The grey plover is a chunky plover, larger than the similar golden plover. The grey plover is found only along the coast, preferring sandy and muddy estuaries. Although a small number of birds stay during summer this is really a winter migrant, arriving here from July, peaking in autumn and leaving from April onwards the next year. Like other plovers it forages for invertebrates and crustaceans in a particular way: standing and watching, running forward, pecking, then standing still again.
How to identify
A big, grey version of the golden plover with a sturdier black bill and long black legs. It has a spotted, white and silvery-grey back and pale grey and white underparts. In the spring, when adults migrate north through Britain, they have black throat, chest and belly.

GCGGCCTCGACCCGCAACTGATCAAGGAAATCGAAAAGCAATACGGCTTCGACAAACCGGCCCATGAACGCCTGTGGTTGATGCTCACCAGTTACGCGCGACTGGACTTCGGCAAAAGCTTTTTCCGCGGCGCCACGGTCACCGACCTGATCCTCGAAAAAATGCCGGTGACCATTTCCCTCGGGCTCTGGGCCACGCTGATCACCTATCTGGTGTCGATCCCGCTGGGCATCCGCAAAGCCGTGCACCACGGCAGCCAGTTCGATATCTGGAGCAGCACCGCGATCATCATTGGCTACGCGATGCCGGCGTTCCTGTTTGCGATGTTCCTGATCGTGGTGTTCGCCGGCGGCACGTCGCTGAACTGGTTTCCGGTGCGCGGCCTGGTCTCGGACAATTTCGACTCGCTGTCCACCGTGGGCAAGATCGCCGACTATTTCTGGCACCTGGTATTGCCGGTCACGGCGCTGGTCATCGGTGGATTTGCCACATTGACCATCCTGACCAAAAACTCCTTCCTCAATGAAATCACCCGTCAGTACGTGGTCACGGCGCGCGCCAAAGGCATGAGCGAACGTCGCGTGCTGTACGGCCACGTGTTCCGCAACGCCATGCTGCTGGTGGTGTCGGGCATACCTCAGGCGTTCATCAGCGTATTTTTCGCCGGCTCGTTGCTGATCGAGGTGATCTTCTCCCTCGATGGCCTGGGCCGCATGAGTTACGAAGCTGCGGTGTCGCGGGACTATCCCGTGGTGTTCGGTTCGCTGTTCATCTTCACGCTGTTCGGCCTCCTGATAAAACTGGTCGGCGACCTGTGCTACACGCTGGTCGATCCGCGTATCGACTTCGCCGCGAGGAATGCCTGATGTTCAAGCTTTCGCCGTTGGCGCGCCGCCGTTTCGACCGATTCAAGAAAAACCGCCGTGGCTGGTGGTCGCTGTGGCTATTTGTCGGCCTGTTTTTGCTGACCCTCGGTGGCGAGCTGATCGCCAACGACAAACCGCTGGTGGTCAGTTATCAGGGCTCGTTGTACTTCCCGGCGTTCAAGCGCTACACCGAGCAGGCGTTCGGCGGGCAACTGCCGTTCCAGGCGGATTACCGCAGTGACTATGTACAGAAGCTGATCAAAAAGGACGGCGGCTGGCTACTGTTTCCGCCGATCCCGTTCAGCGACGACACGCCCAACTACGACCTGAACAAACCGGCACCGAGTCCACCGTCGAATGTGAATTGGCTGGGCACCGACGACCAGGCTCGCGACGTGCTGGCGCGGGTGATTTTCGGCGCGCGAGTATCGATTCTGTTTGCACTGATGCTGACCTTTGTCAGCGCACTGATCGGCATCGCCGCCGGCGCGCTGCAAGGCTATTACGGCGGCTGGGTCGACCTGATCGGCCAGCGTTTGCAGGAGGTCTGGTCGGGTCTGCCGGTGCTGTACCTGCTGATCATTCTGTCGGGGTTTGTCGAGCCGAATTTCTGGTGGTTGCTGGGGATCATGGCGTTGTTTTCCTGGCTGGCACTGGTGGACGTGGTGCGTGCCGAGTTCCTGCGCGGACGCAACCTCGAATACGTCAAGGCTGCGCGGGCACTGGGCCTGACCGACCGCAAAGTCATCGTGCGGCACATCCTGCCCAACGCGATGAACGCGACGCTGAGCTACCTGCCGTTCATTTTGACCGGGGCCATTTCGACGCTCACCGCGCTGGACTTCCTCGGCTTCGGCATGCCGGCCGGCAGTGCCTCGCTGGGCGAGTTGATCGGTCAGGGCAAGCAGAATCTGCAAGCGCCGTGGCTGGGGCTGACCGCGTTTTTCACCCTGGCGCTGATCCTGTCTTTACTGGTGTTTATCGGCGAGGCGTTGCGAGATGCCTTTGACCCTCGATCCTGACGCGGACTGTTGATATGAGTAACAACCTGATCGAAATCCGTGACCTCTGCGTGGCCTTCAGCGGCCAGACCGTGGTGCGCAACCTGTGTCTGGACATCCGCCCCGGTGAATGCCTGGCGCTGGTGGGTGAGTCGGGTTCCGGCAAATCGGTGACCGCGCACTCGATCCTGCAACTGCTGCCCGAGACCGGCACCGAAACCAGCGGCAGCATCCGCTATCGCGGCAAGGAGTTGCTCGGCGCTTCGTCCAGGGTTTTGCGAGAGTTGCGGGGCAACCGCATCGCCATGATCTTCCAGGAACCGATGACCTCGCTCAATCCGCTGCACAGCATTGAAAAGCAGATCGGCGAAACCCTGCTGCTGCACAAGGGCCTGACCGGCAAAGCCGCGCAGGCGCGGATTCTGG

Where to find it
A common winter visitor to our coasts; large numbers can be found on estuaries such as The Wash, Humber, Thames and Dee.
When to find it
How can people help
The wintering population of grey plovers is important in the UK but its favoured coastal habitats are under threat from development, pollution and changing land use. To ensure that we keep populations of plovers and other waders healthy it is important that our marine environment is managed properly. The Wildlife Trusts are working with fishermen, researchers, politicians and local people towards a vision of 'Living Seas', where marine wildlife thrives from coast to deep sea. Do your bit for our Living Seas by supporting your local Wildlife Trust.